Death is the opposite of life. When God breathed into Adam the breath of life, he became a living soul. Of course, when Adam disobeyed God and took a bite of the forbidden fruit, he became a dying soul (Genesis 2:17). Here in Leviticus 20 there are 29 direct or indirect references to death. While chapter 19 was a focus upon the rules, chapter 20 is a focus on the consequences of breaking those rules: death.
In both testaments the Bible verifies the solemnly morbid warning of God: "The soul that sins, it shall die" (Ezekiel 18:20) & "The wages of sin is death" (Romans 6:23). Death is a sure thing. It is also a constant possibility. Every breath that I take is potentially my last one. Death is our enemy. Death is a dark and mysterious door... a door that most of us willingly avoid rather vigorously. Yet, death is a universal experience... an occasion well worth our discussion.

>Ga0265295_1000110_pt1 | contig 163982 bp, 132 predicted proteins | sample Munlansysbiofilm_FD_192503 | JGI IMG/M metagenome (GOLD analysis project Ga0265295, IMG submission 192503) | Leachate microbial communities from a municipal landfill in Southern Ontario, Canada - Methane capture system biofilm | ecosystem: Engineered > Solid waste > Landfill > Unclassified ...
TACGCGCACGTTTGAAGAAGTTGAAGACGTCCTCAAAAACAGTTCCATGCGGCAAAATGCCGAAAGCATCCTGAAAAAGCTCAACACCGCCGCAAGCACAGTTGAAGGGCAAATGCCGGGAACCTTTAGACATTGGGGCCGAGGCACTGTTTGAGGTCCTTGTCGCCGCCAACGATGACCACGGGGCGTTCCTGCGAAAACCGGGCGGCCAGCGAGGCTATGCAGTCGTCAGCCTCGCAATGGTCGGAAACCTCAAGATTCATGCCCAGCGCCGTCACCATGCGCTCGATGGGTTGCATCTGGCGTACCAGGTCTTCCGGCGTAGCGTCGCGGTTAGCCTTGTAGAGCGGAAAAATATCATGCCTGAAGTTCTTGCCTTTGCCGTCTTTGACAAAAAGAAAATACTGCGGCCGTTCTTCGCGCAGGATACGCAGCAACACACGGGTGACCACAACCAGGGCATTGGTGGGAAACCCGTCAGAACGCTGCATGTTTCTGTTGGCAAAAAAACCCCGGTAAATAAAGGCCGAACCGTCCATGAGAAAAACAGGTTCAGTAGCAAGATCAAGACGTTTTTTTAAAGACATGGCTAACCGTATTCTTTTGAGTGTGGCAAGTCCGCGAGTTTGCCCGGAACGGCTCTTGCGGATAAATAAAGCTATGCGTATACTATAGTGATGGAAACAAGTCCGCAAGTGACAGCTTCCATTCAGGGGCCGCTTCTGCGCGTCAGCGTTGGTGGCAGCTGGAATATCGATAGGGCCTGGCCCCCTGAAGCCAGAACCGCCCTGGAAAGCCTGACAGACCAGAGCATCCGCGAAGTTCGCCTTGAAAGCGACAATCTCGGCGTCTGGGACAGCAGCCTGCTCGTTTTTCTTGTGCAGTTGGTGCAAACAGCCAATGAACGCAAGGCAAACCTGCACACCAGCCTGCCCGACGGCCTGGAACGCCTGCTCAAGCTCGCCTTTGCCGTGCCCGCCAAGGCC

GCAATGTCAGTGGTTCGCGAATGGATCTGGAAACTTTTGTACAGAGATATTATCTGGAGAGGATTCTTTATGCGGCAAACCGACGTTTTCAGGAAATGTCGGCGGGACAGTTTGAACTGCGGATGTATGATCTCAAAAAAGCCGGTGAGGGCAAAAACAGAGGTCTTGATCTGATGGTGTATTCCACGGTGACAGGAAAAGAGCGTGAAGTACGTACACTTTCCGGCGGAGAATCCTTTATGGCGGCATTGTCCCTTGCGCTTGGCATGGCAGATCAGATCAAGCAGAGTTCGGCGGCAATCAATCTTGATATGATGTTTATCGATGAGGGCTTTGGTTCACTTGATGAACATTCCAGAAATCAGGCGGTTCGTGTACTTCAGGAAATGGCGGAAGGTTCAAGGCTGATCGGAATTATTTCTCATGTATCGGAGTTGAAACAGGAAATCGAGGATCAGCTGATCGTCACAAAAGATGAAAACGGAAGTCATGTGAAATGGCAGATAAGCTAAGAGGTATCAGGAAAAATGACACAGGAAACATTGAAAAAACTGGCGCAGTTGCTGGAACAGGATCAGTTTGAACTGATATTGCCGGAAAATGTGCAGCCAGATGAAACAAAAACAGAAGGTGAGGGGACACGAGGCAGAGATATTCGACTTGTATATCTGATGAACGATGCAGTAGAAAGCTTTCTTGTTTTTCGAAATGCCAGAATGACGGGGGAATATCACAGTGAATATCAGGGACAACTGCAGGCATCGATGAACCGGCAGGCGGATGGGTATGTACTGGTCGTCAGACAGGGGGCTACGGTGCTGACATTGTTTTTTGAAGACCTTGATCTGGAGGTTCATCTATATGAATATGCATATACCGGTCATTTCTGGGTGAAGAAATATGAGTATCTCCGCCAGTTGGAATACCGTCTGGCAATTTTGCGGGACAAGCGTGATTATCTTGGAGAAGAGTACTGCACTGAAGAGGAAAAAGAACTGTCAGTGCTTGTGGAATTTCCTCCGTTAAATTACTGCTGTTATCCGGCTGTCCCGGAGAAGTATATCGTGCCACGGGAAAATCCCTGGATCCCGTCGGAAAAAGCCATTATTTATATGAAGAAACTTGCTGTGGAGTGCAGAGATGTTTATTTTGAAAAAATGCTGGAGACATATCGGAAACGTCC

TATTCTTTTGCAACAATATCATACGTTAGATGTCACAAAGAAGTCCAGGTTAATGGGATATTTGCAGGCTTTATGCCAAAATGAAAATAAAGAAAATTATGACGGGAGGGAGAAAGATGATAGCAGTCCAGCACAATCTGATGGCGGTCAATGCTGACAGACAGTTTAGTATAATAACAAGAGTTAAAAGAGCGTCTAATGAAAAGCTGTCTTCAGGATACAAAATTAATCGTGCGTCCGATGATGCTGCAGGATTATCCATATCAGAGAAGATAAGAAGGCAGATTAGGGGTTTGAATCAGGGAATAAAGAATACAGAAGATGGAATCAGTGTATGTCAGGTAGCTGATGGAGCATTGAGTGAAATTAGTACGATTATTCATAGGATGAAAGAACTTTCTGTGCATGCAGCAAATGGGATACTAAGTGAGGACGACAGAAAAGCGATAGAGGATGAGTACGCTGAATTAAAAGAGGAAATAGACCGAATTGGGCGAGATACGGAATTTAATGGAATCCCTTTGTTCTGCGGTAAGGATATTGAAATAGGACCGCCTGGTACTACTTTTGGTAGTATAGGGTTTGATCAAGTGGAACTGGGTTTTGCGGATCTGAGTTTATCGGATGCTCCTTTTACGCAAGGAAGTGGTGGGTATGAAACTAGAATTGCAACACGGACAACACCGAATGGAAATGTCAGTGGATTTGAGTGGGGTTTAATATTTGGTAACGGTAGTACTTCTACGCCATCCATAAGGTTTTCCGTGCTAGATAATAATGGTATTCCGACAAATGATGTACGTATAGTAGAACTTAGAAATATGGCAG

The specific capital crimes listed here are as follows: offering children as human sacrifices, occultism, cursing one's parents, adultery, incest, homosexuality, bestiality and I'm not sure what to call the only remaining fatal infraction in this particular list. Anyway, by stoning, by fire or by whatever other means, God ordained death as the just consequence for all such transgressions. But, those legislations were directed at individuals. However, God's justice is not just vindicated upon individual sinners. Corporate, national, geographic and racial consequences are also guaranteed. Distinctively, in this context, the nation of Israel was threatened with national exile if they ignored God's mandates (Leviticus 20:22-23). In a sense, rebellion would bring the death of the nation.